Budge Wilson’s “The Metaphor” is a story about extremes. The first is a flamboyant, overly enthusiastic teacher named Miss Hancock. The second is our protagonist’s mother, a cold, heartless perfectionist who demonstrates cleanliness and order, rather than love and affection.
The character that I have chosen to describe is the mother, who is unnamed in this story. Her daughter, Charlotte, portrays her very well in her metaphor, in which she depicts her mother as “a flawless, modern building” where “computers (and) typewriters… are buzzing and clicking away”. She also writes, as a final sentence, “There are no comfortable chairs in the lobby”. Charlotte’s metaphor represents her mother as an uptight entrepreneur that would by no means relax in a cozy chair when important business was to be done.
The mother is an emotionless robot, save for the fact that she demonstrates a strong dislike for flashiness and drama, qualities that Miss Hancock flaunts with pride. She doesn’t hesitate to call Miss Hancock brassy and overdone, casting aside any concern for Charlotte’s feelings about the seventh-grade teacher.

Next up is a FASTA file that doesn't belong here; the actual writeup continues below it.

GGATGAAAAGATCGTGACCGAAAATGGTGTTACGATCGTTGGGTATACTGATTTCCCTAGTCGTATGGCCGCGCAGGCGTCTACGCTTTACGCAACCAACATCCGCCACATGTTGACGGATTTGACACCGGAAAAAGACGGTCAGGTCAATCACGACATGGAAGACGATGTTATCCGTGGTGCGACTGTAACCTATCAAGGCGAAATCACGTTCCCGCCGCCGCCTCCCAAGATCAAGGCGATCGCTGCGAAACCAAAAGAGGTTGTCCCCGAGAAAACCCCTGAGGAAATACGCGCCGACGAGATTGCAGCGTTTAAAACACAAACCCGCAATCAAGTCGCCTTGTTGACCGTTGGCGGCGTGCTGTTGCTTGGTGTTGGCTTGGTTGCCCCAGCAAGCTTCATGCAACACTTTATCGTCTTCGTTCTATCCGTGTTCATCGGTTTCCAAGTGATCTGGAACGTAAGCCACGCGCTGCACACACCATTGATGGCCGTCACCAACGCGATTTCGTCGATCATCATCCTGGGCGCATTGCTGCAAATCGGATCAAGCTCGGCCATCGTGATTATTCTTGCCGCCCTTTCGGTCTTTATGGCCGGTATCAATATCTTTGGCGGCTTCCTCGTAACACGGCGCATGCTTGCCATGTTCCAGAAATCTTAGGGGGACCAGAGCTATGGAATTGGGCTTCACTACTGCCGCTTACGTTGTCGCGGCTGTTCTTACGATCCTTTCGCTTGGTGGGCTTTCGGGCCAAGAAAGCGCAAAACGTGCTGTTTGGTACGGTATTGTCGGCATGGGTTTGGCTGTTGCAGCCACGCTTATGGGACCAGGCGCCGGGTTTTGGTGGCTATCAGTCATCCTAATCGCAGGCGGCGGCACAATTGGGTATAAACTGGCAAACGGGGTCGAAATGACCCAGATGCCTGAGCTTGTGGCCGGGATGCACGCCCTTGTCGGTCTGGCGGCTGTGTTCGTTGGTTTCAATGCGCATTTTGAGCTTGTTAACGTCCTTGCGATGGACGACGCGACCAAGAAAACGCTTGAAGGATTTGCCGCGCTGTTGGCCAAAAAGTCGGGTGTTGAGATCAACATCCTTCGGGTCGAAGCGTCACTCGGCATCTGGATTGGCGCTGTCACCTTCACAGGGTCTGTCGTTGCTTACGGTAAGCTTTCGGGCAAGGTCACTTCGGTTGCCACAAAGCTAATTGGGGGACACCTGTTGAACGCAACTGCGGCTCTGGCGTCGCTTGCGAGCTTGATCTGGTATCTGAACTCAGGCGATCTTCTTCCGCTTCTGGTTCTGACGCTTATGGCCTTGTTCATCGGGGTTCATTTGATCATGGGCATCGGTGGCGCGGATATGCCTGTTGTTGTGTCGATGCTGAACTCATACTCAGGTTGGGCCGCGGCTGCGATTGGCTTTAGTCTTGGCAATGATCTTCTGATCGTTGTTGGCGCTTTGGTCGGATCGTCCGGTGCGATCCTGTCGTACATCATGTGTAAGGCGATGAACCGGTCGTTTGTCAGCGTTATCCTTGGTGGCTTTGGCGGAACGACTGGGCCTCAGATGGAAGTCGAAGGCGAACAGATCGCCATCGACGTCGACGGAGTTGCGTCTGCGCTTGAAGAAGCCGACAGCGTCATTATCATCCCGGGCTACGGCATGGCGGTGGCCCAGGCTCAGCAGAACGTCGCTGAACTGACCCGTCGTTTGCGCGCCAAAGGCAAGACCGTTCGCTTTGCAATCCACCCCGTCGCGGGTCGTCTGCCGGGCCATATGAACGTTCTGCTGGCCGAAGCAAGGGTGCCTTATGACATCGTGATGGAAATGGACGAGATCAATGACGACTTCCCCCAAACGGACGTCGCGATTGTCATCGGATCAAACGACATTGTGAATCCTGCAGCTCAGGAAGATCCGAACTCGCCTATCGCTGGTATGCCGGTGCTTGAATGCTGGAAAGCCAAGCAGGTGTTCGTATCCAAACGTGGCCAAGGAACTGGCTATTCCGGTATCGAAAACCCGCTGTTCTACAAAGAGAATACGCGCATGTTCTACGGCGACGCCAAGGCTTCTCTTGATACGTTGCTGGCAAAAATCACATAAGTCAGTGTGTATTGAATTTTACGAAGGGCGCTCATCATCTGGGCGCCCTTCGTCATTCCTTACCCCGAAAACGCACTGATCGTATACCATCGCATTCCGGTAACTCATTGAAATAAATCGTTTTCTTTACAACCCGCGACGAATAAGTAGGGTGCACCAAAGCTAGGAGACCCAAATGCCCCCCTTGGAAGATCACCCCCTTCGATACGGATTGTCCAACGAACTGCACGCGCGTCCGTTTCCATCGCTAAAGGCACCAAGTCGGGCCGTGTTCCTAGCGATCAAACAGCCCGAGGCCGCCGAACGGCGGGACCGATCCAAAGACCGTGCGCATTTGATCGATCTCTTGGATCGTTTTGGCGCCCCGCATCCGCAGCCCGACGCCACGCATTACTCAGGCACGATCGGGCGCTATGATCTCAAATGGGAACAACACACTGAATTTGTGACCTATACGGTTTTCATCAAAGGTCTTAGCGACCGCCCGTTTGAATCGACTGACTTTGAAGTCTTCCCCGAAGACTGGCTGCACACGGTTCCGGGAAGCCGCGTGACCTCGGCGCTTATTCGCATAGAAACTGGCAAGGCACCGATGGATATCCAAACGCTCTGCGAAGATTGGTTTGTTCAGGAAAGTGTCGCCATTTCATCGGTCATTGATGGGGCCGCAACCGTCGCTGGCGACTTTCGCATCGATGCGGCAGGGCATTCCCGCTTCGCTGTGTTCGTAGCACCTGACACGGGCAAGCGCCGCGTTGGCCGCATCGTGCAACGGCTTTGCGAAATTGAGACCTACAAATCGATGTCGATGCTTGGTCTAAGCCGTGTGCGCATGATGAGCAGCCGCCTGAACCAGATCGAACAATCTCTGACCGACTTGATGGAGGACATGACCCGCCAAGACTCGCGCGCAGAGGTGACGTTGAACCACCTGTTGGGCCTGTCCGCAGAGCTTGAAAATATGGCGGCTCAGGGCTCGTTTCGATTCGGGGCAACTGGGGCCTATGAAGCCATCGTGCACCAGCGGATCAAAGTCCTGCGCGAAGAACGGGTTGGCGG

In another metaphor about her mother, Charlotte says that she is “a white picket fence [that] stands in a field of weeds [and] is bounded on its other sides by thorny bushes and barbed wire”. In this passage, Charlotte further unveils her harsh opinion of her mother. She believes that, while she may appear to be the perfect mother and wife, she is really a bitter broad with a holier-than-thou persona.
While it may seem that the mother has it all and more, she is sorely lacking the one thing that is genuinely true: love. Rather than putting neatness and organization to the side in order to fully love and appreciate her daughter and her feelings, she has chosen to sterilize and disinfect every nook and cranny of her spotless house. It is in this way that she reminds me of a Stepford Wife. She...
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